Figure 3 illustrates the normalized mean bias (NMB) and normalized mean error (NME) for predicted 1 h maximum O3 against measured 1 h maximum values for each monitor within a specific modeling domain. Figure S1 in the Supplement illustrates the fractional bias (FB) and fractional error (FE) for predicted 1 h maximum CO, NO2, and SO2 against measured 1 h maximum values. Figure 4 illustrates the NMB and NME for 24 h average predicted PM2.5 concentrations against measured 24 h average PM2.5 concentrations at each available monitor over the specific simulation period. A time series of predicted vs. measured O3 concentrations is displayed in Fig. S2.
Table 2 summarizes the total number of available monitors for a comparison of measured values vs. predicted values for O3 and PM2.5. Emery et al. (2017) recommend model performance criteria for 1 h O3 NMB less than or equal to ±0.15 and NME less than or equal to 0.30. The 24 h PM2.5 model performance recommendations, also based on Emery et al. (2017), are NMB less than or equal to ±0.30 and NME less than or equal to 0.50 (Emery et al., 2017). Table 2 displays the percentage of measured vs. predicted comparisons that met the performance criteria for NME over the entire US modeling domain. In summary, 95 % of all locations met NME performance criteria for O3 predictions, and 85 % of all locations met NME performance criteria for PM2.5 predictions.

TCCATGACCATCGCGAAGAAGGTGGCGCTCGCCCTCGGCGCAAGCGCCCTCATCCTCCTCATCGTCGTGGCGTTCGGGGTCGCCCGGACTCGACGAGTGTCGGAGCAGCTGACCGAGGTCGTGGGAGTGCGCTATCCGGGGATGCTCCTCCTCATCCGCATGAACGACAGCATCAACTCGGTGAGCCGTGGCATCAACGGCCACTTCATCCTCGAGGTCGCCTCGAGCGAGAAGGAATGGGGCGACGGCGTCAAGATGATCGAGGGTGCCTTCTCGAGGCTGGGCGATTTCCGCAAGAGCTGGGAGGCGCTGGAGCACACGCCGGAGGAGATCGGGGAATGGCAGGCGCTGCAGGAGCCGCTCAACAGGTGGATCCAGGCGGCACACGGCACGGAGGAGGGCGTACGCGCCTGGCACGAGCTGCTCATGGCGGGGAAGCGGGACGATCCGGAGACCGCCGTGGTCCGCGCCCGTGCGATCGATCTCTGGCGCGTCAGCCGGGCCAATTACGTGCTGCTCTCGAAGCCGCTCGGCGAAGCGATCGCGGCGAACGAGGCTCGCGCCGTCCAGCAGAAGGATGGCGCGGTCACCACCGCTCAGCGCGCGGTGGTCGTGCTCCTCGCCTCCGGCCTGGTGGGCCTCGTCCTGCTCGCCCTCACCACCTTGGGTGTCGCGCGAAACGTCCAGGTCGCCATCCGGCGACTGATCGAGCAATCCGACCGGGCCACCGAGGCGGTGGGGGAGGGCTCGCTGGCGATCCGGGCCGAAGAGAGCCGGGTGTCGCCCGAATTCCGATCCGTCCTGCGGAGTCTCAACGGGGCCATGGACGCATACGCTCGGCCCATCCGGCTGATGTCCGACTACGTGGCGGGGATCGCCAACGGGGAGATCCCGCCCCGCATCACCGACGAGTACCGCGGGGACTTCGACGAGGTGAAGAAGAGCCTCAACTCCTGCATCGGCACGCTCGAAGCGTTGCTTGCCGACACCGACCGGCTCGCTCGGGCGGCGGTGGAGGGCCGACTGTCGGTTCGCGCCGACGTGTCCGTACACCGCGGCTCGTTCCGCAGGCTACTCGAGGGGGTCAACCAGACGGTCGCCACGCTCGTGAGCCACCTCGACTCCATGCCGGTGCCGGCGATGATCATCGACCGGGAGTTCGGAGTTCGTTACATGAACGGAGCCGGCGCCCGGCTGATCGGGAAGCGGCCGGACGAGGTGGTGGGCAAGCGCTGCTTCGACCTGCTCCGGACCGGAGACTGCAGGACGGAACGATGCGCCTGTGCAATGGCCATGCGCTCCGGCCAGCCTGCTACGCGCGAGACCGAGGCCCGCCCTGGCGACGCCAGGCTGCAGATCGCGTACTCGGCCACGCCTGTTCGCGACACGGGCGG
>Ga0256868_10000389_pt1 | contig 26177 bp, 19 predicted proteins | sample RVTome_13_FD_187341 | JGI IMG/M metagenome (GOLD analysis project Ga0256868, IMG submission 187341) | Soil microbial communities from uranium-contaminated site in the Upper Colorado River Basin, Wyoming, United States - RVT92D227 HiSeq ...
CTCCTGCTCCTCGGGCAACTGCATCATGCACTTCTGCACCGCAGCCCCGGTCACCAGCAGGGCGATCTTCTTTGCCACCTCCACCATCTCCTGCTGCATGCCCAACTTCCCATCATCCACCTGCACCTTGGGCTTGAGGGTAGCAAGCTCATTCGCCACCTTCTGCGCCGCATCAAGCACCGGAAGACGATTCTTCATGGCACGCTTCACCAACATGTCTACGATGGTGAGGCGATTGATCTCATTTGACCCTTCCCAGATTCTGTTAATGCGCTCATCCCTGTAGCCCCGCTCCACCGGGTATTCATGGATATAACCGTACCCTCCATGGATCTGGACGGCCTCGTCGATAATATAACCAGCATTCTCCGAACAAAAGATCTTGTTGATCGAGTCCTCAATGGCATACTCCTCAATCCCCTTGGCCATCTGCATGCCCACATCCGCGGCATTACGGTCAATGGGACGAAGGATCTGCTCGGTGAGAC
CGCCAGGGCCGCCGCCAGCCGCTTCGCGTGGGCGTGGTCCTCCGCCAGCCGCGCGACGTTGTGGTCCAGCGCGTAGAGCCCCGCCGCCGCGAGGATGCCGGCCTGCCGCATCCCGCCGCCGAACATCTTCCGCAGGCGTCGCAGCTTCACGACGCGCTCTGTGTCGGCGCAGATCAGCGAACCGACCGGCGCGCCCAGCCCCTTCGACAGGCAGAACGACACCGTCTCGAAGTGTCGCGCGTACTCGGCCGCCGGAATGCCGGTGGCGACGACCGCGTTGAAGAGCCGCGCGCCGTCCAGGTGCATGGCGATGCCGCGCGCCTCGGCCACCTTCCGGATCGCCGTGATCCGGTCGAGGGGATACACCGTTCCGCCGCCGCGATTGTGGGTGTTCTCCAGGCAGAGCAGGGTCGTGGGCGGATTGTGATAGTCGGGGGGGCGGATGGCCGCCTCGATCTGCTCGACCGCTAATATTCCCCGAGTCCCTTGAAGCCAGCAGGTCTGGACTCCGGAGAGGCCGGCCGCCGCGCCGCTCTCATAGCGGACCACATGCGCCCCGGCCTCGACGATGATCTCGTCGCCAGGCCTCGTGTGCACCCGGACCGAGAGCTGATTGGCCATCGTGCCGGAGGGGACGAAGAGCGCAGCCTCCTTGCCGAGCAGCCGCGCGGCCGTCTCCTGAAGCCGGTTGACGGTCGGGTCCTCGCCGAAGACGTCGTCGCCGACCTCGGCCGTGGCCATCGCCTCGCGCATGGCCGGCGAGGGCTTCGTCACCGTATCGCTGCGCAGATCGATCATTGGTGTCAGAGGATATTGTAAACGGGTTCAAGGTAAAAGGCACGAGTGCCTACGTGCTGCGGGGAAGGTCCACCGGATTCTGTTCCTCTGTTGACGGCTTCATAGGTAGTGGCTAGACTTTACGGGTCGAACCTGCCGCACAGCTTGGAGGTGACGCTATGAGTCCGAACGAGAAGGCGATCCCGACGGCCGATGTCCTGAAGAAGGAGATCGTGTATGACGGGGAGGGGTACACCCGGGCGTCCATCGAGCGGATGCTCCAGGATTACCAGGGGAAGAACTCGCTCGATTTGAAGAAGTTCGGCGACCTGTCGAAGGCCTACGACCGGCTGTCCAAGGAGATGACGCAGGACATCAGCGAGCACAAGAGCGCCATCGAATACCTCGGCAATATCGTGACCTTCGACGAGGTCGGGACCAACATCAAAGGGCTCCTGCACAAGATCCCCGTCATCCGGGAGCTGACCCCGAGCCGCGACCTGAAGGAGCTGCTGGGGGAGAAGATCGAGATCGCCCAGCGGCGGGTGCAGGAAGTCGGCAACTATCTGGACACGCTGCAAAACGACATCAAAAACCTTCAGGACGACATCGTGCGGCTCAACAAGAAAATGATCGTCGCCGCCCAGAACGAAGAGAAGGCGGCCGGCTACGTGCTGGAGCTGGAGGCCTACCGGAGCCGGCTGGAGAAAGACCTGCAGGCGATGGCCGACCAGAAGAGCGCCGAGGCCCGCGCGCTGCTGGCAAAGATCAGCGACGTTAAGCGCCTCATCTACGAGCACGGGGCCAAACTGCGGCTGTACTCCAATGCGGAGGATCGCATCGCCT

Elemental carbon (EC) and organic carbon (OC) are the chemical components most relevant for both the PM2.5 and the PM0.1 size fractions. Figure 5 illustrates predicted vs. measured 24 h PM2.5 EC and OC concentrations for all 39 cities. Primary organic matter tracked by model calculations is converted to OC by dividing by a factor of 1.2 (Russell, 2003). Secondary organic aerosol tracked by model calculations is converted to OC by dividing by a factor of 1.5. In general, the model slightly underpredicts PM2.5 EC, OC, and mass with regression slopes ranging from 0.62 for EC to 0.71 for OC. The negative bias in model predictions may stem from the 4 km spatial averaging inherent in the calculations vs. the influence of sources closer than 4 km to the measurement site in urban environments, such as highways and restaurants. Model performance statistics for PM2.5 predictions are summarized in Table S6.
PM0.1 measurements are not available for model evaluation in the 39 cities across the US in 2010 at the core of the current study, but measurements are available in California in the years 2015 and 2016 that can be used to evaluate similar modeling procedures. Yu et al. (2019) compared PM0.1 concentrations in Los Angeles, Fresno, East Oakland, and San Pablo, California, predicted using the UCD–CIT air quality model to receptor-based source apportionment calculations based on measured concentrations of molecular markers in the ultrafine particle size fraction (Xue et al., 2018). Good agreement was found between predictions for PM0.1 concentrations associated with gasoline engines, diesel engines, cooking, wood burning, and “other sources” from these two independent techniques. Further details on this comparison are provided by Yu et al. (2019). This evaluation of the modeling procedures builds confidence in the PM0.1 source predictions across the US in the current study, but new measurements would be helpful to fully evaluate model predictions in the future.